Muscle disorders and dentition-related aspects in temporomandibular disorders: controversies in the most commonly used treatment modalities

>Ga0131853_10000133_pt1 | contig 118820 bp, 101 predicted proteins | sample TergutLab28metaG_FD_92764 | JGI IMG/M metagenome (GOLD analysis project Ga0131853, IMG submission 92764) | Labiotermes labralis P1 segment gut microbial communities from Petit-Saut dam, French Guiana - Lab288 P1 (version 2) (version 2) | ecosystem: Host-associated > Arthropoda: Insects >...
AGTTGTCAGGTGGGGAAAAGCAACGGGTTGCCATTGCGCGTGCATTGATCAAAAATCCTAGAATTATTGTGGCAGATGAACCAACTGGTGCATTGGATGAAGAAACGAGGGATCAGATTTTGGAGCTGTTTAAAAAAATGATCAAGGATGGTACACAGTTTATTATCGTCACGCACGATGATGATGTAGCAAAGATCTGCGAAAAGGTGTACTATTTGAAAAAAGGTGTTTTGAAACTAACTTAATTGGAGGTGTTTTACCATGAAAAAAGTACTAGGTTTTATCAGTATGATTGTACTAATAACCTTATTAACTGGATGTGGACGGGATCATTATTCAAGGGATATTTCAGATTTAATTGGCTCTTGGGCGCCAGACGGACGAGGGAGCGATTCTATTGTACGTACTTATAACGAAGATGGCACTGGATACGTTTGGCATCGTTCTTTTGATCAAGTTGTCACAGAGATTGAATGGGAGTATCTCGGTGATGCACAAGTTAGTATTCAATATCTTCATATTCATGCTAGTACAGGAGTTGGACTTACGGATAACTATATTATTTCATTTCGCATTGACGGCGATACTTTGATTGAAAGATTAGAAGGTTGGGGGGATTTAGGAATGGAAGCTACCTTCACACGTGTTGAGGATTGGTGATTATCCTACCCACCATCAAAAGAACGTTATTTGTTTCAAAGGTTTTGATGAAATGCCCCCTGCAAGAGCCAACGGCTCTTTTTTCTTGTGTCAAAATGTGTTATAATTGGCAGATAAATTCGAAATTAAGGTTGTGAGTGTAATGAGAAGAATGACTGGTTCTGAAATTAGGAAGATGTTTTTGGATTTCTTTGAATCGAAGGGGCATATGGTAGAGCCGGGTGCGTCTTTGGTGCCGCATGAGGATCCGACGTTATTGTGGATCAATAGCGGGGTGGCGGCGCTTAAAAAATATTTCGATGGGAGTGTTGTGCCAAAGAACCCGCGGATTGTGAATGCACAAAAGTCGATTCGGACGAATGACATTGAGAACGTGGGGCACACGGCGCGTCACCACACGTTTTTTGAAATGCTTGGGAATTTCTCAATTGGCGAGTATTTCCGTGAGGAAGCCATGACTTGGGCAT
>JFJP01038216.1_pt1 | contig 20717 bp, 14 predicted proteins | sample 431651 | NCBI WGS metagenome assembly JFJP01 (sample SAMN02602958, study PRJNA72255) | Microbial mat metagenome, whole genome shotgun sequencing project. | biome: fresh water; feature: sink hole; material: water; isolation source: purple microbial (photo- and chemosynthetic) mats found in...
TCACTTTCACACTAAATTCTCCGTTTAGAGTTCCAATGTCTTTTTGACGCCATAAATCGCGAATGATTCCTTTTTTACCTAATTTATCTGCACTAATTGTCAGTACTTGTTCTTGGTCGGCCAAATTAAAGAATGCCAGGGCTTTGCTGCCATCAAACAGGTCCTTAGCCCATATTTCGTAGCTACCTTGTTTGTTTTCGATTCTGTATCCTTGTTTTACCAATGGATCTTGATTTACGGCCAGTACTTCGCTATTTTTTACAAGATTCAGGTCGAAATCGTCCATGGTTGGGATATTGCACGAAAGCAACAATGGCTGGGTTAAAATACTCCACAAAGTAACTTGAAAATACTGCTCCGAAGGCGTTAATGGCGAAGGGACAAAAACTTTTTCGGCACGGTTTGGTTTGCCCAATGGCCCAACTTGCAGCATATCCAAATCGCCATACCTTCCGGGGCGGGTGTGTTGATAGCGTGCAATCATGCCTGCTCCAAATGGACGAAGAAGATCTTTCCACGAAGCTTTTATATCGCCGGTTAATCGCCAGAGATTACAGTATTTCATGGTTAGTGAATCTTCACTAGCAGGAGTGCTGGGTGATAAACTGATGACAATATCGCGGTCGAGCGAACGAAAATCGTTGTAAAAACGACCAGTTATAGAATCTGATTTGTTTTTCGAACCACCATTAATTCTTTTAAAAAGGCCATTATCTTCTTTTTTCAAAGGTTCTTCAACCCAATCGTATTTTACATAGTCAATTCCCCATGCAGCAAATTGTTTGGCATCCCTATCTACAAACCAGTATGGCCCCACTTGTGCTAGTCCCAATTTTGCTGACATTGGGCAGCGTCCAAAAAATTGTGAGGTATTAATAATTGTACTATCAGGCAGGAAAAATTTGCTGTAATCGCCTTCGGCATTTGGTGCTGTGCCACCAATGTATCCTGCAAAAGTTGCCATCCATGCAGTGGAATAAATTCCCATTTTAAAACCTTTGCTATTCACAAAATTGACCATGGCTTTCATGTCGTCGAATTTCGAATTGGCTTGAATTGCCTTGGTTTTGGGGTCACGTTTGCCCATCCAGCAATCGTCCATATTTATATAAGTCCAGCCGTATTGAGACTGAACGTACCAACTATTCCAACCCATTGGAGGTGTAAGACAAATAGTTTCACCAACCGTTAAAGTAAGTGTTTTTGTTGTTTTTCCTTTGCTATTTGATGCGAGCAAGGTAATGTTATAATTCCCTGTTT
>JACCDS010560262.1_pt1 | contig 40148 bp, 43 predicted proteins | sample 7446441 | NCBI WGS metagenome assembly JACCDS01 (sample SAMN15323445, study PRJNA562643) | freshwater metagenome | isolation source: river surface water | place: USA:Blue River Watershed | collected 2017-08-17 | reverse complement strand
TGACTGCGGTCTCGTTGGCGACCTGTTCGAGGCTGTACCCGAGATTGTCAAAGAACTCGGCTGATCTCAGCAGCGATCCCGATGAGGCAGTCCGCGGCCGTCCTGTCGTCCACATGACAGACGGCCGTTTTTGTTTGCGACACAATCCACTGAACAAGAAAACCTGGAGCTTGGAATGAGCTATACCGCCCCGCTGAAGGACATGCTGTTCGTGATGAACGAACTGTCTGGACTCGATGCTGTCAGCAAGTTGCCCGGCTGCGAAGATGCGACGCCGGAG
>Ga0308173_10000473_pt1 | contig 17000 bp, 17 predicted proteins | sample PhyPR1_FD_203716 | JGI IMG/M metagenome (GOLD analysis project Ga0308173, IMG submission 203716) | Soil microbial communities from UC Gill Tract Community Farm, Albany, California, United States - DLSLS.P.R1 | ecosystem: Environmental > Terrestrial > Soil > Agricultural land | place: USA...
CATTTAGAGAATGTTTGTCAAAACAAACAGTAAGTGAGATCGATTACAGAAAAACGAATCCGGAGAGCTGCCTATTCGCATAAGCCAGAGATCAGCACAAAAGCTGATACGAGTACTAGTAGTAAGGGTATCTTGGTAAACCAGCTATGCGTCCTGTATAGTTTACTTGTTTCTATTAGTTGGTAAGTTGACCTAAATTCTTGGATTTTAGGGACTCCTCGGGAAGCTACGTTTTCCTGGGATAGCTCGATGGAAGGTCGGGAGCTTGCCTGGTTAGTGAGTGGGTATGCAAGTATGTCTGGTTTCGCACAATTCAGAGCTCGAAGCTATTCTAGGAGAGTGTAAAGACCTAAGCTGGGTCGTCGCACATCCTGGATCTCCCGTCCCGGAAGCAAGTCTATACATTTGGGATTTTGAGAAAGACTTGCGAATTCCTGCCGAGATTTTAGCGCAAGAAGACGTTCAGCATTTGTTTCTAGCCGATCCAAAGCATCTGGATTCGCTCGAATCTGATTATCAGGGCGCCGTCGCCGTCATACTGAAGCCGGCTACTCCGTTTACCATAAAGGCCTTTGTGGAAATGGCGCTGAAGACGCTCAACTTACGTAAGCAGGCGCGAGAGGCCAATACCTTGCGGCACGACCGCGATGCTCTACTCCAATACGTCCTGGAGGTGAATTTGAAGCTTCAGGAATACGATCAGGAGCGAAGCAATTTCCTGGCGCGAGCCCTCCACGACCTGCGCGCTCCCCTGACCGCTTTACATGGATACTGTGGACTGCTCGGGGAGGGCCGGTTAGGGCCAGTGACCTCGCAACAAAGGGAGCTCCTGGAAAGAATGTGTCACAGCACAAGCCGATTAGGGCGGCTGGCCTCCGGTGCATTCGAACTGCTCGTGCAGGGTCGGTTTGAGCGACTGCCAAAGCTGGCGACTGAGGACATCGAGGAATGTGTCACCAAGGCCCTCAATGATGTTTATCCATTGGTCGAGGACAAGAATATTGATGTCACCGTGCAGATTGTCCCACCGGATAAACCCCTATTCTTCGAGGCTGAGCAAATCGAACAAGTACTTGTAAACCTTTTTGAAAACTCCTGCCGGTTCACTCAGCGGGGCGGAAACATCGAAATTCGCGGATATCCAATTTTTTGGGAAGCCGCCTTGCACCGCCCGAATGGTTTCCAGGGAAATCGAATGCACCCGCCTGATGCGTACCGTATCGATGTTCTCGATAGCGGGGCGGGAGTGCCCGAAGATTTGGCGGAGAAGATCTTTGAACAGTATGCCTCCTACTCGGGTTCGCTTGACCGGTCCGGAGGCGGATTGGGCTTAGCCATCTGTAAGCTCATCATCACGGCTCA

BACKGROUND There has been a long history of using occlusal adjustment in the management of temporomandibular disorders (TMD). It is not clear if occlusal adjustment is effective in treating TMD. OBJECTIVES To assess the effectiveness of occlusal adjustment for treating TMD in adults and preventing TMD. SEARCH STRATEGY We searched the Cochrane Oral Health Group's Trials Register (April 2002); the Cochrane Central Register of Controlled Trials (CENTRAL) (The Cochrane Library Issue 2, 2002); MEDLINE (1966 to 8th April 2002); EMBASE (1980 to 8th April 2002) and handsearched journals of particular importance to this review. Additional reports were identified from the reference lists of retrieved reports and from review articles of treating TMD. There were no language restrictions. Unpublished reports or abstracts were considered from the SIGLE database. SELECTION CRITERIA All randomised or quasi-randomised controlled trials (RCTs) comparing occlusal adjustment to placebo, reassurance or no treatment in adults with TMD. The outcomes were global measures of symptoms, pain, headache and limitation of movement. DATA COLLECTION AND ANALYSIS Data were independently extracted, in duplicate, by two reviewers, Holy Koh (HK) and Peter G Robinson (PR). Authors were contacted for details of randomisation and withdrawals and a quality assessment was carried out. The Cochrane Oral Health Group's statistical guidelines were followed and relative risk values calculated using random effects models where significant heterogeneity was detected (P<0.1). MAIN RESULTS Over 660 trials were identified by the initial search. Six of these trials, which reported results from a total of 392 patients, were suitable for inclusion in the review. From the data provided in the published reports, symptom-based outcomes were extracted from trials on treatment. Data on incidence of symptoms were extracted from trials on prevention. Neither showed any difference between occlusal adjustment and control group. REVIEWER'S CONCLUSIONS There is an absence of evidence, from RCTs, that occlusal adjustment treats or prevents TMD. Occlusal adjustment cannot be recommended for the management or prevention of TMD. Future trials should use standardised diagnostic criteria and outcome measures when evaluating TMD.